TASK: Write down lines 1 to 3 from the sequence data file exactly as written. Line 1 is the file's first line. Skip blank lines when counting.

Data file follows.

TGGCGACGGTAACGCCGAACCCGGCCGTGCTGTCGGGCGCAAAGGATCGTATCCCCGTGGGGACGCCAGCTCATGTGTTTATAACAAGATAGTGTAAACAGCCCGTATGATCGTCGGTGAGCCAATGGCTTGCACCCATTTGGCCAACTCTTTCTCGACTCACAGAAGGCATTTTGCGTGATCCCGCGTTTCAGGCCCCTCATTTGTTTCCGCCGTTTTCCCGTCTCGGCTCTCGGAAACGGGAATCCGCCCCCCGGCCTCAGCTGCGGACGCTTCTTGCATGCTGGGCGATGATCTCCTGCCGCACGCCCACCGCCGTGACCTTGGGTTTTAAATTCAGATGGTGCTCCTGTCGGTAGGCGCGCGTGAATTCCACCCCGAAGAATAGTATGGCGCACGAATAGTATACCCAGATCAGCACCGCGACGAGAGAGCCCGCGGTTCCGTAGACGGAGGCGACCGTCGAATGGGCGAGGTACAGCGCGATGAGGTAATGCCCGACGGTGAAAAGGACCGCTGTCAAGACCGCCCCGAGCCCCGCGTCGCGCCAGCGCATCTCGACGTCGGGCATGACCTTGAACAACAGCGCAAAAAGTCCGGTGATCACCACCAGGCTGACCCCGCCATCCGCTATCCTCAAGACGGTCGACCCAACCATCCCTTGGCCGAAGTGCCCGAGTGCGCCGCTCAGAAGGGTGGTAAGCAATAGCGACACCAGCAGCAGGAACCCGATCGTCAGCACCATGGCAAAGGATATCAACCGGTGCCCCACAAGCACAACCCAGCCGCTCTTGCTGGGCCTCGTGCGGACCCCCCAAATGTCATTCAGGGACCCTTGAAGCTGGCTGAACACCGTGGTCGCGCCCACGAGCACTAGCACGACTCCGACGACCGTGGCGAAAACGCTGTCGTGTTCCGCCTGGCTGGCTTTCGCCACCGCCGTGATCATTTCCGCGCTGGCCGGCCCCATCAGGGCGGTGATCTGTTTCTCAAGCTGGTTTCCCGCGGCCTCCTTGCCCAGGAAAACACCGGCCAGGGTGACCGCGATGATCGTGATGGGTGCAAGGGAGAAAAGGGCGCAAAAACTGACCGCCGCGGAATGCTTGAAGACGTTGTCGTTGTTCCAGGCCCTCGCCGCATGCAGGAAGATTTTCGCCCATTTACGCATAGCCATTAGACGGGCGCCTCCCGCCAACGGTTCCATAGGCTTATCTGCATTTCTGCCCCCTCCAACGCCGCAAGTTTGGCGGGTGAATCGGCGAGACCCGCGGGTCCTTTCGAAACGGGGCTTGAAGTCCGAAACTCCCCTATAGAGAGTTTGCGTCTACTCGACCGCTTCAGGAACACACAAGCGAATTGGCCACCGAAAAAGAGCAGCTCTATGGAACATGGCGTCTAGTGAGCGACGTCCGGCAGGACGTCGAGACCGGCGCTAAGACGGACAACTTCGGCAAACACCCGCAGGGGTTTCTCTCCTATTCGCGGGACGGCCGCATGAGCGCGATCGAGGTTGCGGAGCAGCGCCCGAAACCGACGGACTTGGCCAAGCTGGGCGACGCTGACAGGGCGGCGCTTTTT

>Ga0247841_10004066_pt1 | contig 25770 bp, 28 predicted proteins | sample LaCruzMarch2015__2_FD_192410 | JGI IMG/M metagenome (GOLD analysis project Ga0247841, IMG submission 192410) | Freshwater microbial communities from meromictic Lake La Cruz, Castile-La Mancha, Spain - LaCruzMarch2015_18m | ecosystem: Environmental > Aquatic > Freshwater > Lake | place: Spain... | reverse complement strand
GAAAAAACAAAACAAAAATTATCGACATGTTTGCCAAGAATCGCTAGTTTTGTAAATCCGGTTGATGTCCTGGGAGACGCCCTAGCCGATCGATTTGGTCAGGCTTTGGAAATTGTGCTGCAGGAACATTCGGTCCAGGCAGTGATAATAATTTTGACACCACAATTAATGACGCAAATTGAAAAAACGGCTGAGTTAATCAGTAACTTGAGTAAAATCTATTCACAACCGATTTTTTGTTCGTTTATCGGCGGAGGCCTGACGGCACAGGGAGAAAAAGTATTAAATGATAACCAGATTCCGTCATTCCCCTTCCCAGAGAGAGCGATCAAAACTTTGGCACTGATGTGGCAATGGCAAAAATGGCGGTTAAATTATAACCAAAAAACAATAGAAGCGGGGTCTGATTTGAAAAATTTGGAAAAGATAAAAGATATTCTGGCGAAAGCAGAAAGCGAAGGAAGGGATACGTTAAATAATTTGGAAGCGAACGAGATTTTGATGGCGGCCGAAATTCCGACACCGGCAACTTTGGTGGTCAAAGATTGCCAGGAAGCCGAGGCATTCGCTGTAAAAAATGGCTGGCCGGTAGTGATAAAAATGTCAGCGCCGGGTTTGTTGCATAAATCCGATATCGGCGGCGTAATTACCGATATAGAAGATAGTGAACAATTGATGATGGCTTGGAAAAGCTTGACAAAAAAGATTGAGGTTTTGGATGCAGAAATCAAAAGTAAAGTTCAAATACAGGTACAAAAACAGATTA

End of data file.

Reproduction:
TGGCGACGGTAACGCCGAACCCGGCCGTGCTGTCGGGCGCAAAGGATCGTATCCCCGTGGGGACGCCAGCTCATGTGTTTATAACAAGATAGTGTAAACAGCCCGTATGATCGTCGGTGAGCCAATGGCTTGCACCCATTTGGCCAACTCTTTCTCGACTCACAGAAGGCATTTTGCGTGATCCCGCGTTTCAGGCCCCTCATTTGTTTCCGCCGTTTTCCCGTCTCGGCTCTCGGAAACGGGAATCCGCCCCCCGGCCTCAGCTGCGGACGCTTCTTGCATGCTGGGCGATGATCTCCTGCCGCACGCCCACCGCCGTGACCTTGGGTTTTAAATTCAGATGGTGCTCCTGTCGGTAGGCGCGCGTGAATTCCACCCCGAAGAATAGTATGGCGCACGAATAGTATACCCAGATCAGCACCGCGACGAGAGAGCCCGCGGTTCCGTAGACGGAGGCGACCGTCGAATGGGCGAGGTACAGCGCGATGAGGTAATGCCCGACGGTGAAAAGGACCGCTGTCAAGACCGCCCCGAGCCCCGCGTCGCGCCAGCGCATCTCGACGTCGGGCATGACCTTGAACAACAGCGCAAAAAGTCCGGTGATCACCACCAGGCTGACCCCGCCATCCGCTATCCTCAAGACGGTCGACCCAACCATCCCTTGGCCGAAGTGCCCGAGTGCGCCGCTCAGAAGGGTGGTAAGCAATAGCGACACCAGCAGCAGGAACCCGATCGTCAGCACCATGGCAAAGGATATCAACCGGTGCCCCACAAGCACAACCCAGCCGCTCTTGCTGGGCCTCGTGCGGACCCCCCAAATGTCATTCAGGGACCCTTGAAGCTGGCTGAACACCGTGGTCGCGCCCACGAGCACTAGCACGACTCCGACGACCGTGGCGAAAACGCTGTCGTGTTCCGCCTGGCTGGCTTTCGCCACCGCCGTGATCATTTCCGCGCTGGCCGGCCCCATCAGGGCGGTGATCTGTTTCTCAAGCTGGTTTCCCGCGGCCTCCTTGCCCAGGAAAACACCGGCCAGGGTGACCGCGATGATCGTGATGGGTGCAAGGGAGAAAAGGGCGCAAAAACTGACCGCCGCGGAATGCTTGAAGACGTTGTCGTTGTTCCAGGCCCTCGCCGCATGCAGGAAGATTTTCGCCCATTTACGCATAGCCATTAGACGGGCGCCTCCCGCCAACGGTTCCATAGGCTTATCTGCATTTCTGCCCCCTCCAACGCCGCAAGTTTGGCGGGTGAATCGGCGAGACCCGCGGGTCCTTTCGAAACGGGGCTTGAAGTCCGAAACTCCCCTATAGAGAGTTTGCGTCTACTCGACCGCTTCAGGAACACACAAGCGAATTGGCCACCGAAAAAGAGCAGCTCTATGGAACATGGCGTCTAGTGAGCGACGTCCGGCAGGACGTCGAGACCGGCGCTAAGACGGACAACTTCGGCAAACACCCGCAGGGGTTTCTCTCCTATTCGCGGGACGGCCGCATGAGCGCGATCGAGGTTGCGGAGCAGCGCCCGAAACCGACGGACTTGGCCAAGCTGGGCGACGCTGACAGGGCGGCGCTTTTT

>Ga0247841_10004066_pt1 | contig 25770 bp, 28 predicted proteins | sample LaCruzMarch2015__2_FD_192410 | JGI IMG/M metagenome (GOLD analysis project Ga0247841, IMG submission 192410) | Freshwater microbial communities from meromictic Lake La Cruz, Castile-La Mancha, Spain - LaCruzMarch2015_18m | ecosystem: Environmental > Aquatic > Freshwater > Lake | place: Spain... | reverse complement strand
GAAAAAACAAAACAAAAATTATCGACATGTTTGCCAAGAATCGCTAGTTTTGTAAATCCGGTTGATGTCCTGGGAGACGCCCTAGCCGATCGATTTGGTCAGGCTTTGGAAATTGTGCTGCAGGAACATTCGGTCCAGGCAGTGATAATAATTTTGACACCACAATTAATGACGCAAATTGAAAAAACGGCTGAGTTAATCAGTAACTTGAGTAAAATCTATTCACAACCGATTTTTTGTTCGTTTATCGGCGGAGGCCTGACGGCACAGGGAGAAAAAGTATTAAATGATAACCAGATTCCGTCATTCCCCTTCCCAGAGAGAGCGATCAAAACTTTGGCACTGATGTGGCAATGGCAAAAATGGCGGTTAAATTATAACCAAAAAACAATAGAAGCGGGGTCTGATTTGAAAAATTTGGAAAAGATAAAAGATATTCTGGCGAAAGCAGAAAGCGAAGGAAGGGATACGTTAAATAATTTGGAAGCGAACGAGATTTTGATGGCGGCCGAAATTCCGACACCGGCAACTTTGGTGGTCAAAGATTGCCAGGAAGCCGAGGCATTCGCTGTAAAAAATGGCTGGCCGGTAGTGATAAAAATGTCAGCGCCGGGTTTGTTGCATAAATCCGATATCGGCGGCGTAATTACCGATATAGAAGATAGTGAACAATTGATGATGGCTTGGAAAAGCTTGACAAAAAAGATTGAGGTTTTGGATGCAGAAATCAAAAGTAAAGTTCAAATACAGGTACAAAAACAGATTA